[BoxTitle]The Ides of March[/BoxTitle] [Trailer]http://heavy.com/movies/movies-videos/movie-trailers/2011/07/the-ides-of-march-movie-trailer/[/Trailer] [BuyTickets]http://www.fandango.com/theidesofmarch_144288/movietimes[/BuyTickets]
If you can help it, don’t work in politics. Apparently, it will completely crush into dust your mind, body and spirit.
That’s one thing George Clooney makes absolutely clear with his crackerjack thriller, The Ides of March. In the world of a presidential campaign, men (and a few women) are pushed to their limits both physically and mentally and come out the other side with their eyes red and their values more than a little compromised. The business of basically selling someone to the American people — someone who can supposedly fix everything that’s wrong with the world — is, if nothing else, one that requires an unending supply of Red Bull in the fridge. And very, very thick skin.
However, like Glengarry Glen Ross before it (a film it resembles in more ways than one), The Ides of March isn’t so much interested in the specifics of the business it portrays as it is with the people who dedicate themselves to it. Clooney, who often has a political agenda off-camera, doesn’t really have one here — he’s not trying to draw a parallel to any “real-life” person, group or event (and if he is, he’s done so so subtly as to render it null and void). In staying true to the film’s source material — Beau Willimon’s stage play, Farragut North — Clooney has his (rather sharp) eye on the workers, not the work.
The main worker here is Stephen Myers (Ryan Gosling), the smart-as-a-whip assistant campaign manager to Governor Mike Morris (Clooney), a charismatic Presidential nominee (Democrat, of course — that’s one political flourish in which Clooney probably insisted). Myers is an ambitious player in the game, and born to be a politician — he works every angle and explores every possibility, always looking for any piece of information that will not only further Morris’ career but also his own (and perhaps moreso the latter). He’s the trusted confidante of Morris’ senior campaign manager, Paul Zara (Philip Seymour Hoffman), providing an idealistic zing that balances out the elder staff member’s jaded seen-it-all cynicism. He even seduces the cute intern working Morris’ campaign (Evan Rachel Wood). This is a guy with a big career ahead of him.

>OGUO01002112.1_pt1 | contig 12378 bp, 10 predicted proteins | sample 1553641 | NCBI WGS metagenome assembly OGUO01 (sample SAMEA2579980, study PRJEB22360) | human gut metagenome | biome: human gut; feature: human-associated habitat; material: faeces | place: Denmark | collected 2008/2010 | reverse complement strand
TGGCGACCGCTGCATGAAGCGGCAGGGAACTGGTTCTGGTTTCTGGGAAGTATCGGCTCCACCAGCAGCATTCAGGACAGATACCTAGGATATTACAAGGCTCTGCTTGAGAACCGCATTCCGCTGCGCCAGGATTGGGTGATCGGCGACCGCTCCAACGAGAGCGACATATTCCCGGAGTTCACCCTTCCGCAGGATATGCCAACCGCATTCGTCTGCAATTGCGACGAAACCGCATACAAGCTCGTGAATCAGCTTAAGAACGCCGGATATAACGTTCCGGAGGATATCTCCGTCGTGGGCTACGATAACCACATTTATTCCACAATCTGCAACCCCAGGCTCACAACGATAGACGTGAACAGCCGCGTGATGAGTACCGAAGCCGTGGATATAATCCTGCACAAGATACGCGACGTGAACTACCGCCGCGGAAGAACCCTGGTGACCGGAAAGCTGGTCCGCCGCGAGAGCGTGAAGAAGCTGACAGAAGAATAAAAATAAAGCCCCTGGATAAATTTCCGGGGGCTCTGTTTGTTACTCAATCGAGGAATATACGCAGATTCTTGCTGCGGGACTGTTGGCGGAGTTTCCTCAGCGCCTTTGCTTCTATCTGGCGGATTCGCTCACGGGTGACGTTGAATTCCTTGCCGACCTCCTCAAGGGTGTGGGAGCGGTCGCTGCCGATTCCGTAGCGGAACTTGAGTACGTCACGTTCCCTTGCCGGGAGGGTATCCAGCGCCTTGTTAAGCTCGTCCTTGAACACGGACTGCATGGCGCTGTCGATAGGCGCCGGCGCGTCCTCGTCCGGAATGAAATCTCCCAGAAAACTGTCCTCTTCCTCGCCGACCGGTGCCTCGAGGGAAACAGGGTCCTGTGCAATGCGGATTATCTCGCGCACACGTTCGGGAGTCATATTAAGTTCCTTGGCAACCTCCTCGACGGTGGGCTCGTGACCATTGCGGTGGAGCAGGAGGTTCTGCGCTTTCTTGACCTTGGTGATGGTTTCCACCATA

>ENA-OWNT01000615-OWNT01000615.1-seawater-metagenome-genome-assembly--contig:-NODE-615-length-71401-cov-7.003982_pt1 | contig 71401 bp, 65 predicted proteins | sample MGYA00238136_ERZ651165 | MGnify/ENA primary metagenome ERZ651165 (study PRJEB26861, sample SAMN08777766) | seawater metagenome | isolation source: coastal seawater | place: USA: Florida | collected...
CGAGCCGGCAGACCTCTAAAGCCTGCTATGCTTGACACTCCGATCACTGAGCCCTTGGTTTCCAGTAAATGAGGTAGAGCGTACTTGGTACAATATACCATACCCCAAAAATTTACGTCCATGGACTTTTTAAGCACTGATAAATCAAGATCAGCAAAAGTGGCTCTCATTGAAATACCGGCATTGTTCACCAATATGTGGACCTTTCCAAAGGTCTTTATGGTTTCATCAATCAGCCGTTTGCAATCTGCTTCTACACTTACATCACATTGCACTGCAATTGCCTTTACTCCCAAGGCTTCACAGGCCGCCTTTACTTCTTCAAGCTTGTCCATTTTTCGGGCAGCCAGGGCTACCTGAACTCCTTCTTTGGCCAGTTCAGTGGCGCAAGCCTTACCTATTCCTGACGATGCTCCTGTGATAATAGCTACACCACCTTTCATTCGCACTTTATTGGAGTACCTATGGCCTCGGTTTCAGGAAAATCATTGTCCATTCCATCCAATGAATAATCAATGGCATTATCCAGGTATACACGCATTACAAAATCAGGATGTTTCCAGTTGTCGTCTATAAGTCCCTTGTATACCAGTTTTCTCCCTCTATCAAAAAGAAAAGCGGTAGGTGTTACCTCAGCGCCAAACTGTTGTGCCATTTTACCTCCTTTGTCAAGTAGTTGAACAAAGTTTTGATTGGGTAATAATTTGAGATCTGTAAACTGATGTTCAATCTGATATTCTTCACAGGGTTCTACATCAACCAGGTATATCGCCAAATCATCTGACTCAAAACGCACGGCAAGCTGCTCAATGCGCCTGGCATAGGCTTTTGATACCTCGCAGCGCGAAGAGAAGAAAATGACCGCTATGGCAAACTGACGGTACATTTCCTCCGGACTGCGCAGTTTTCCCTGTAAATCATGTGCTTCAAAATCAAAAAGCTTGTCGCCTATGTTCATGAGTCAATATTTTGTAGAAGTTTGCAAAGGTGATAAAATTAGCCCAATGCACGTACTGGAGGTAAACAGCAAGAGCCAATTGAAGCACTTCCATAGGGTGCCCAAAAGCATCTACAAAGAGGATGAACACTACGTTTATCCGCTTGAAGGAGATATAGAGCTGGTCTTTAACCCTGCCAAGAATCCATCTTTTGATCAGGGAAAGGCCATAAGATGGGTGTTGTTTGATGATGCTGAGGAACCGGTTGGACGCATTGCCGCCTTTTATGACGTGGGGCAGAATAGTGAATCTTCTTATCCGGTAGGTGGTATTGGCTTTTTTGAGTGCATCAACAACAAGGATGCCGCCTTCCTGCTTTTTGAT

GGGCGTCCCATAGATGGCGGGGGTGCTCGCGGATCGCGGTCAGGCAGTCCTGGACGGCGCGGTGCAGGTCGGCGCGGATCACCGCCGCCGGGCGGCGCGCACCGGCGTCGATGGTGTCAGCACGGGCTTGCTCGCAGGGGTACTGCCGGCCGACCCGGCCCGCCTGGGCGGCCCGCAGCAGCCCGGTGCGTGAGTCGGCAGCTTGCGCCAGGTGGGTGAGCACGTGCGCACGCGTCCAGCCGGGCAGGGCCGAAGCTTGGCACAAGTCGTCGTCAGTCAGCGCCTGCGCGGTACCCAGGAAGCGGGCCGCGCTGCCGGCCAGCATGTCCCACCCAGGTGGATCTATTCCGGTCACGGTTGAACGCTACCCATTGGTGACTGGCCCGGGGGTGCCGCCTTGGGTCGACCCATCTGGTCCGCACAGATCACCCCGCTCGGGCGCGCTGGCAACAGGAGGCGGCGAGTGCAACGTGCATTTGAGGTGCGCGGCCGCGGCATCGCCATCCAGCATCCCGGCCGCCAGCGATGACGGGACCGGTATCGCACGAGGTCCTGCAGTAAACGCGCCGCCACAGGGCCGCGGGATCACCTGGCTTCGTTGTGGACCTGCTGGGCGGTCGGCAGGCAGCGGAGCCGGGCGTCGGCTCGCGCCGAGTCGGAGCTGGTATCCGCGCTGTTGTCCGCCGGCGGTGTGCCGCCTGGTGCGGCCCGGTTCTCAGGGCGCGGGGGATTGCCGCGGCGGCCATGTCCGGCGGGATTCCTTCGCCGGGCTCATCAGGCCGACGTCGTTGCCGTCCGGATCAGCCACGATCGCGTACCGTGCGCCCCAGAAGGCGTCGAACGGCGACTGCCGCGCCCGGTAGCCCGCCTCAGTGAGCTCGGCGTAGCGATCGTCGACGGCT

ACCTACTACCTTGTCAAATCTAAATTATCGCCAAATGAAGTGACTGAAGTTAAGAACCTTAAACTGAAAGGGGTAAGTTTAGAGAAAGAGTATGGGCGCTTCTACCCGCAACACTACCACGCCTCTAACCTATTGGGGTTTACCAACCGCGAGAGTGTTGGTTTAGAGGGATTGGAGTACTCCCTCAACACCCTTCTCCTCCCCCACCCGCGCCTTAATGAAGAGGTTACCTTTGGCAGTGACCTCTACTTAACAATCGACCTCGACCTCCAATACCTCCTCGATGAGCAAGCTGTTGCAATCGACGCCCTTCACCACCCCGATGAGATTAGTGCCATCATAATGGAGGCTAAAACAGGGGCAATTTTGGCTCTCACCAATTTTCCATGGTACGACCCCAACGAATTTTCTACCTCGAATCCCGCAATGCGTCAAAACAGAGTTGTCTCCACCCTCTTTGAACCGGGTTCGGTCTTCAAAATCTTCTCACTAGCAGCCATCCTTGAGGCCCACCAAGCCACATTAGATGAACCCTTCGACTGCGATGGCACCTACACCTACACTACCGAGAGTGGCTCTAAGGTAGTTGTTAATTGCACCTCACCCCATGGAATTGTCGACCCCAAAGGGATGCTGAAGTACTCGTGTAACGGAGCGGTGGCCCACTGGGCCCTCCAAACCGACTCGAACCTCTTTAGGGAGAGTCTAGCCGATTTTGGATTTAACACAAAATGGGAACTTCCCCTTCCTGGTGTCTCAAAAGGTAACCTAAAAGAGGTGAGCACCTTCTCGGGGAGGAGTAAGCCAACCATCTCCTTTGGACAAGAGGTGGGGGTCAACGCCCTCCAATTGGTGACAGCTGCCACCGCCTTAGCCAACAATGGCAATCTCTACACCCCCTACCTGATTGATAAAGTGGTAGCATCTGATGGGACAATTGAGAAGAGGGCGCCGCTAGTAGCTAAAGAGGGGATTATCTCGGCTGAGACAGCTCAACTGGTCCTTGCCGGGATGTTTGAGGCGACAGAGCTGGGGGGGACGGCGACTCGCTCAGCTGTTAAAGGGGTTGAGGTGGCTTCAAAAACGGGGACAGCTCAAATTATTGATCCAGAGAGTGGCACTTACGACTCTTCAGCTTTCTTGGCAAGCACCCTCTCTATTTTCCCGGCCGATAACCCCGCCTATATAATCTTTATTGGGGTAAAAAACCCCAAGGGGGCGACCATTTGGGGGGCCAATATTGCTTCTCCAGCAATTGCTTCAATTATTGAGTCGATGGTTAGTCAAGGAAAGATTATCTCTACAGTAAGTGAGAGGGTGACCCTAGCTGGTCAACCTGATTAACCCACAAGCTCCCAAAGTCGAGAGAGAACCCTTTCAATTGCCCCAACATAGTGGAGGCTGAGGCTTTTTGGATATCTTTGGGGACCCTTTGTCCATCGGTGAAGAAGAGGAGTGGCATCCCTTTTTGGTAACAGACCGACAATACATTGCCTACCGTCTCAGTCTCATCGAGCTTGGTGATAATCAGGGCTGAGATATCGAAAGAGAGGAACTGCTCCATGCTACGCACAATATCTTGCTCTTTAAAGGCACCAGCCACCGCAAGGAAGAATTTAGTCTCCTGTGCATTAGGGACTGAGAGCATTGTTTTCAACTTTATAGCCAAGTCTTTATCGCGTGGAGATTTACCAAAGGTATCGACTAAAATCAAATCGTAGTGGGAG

Myers ends up getting his first taste of dirty politics on this campaign trail, finding his own will and resolve tested as a potential crisis escalates into requiring the most clever of spin doctors. Indeed, the basics of Myers’ job comes to light during this time: he basically lies for a living, and he’s got to start telling some really big lies — or at least some very convincing half-truths — if he hopes to get his boss into the White House. Myers is further tested when he gets the attention of Tom Duffy, the rival campaign manager on the Republican side, who offers him a chance to “go across the street” (to tip a hat to Glengarry again) and join the “winning team.”
This all makes for great character study — and, indeed, a bittersweet valentine to the American worker pursuing the American dream — and Clooney knows that it’s all in the casting. Indeed, this is an “actor’s movie” like no other this year, with everyone doing excellent work — you get a sense that this ensemble could be starring in a movie about the trials and tribulations of cleaning up elephant poop at the zoo and it would make for compelling drama.
Gosling once again proves that he’s a movie star, one who deserves all of the attention he’s been getting — he gets about a hundred times more dialogue in this than he did in Drive but, once again, it’s all in the eyes, twinkling with mischief and filled with a deep sadness. Clooney, content to once again give himself a supporting role in his own movie (following Good Night, and Good Luck and Confessions of a Dangerous Mind), does well as an intelligent charmer with a couple of secrets (that’s pretty standard Presidential material, no?). Hoffman and Giamatti are both excellent as kind of yin and yang characters, and Marisa Tomei gets some juicy material as a reporter out to smear Morris from here to the Mississippi River.
The movie moves lightning-quick and is over before you know it, which is a shame, as I could’ve watched this gang do their thing for at least another 45 minutes. The Ides of March definitely gets my vote for your weekend viewing — there are no rock ’em, sock ’em robots in this one, but it definitely hits hard.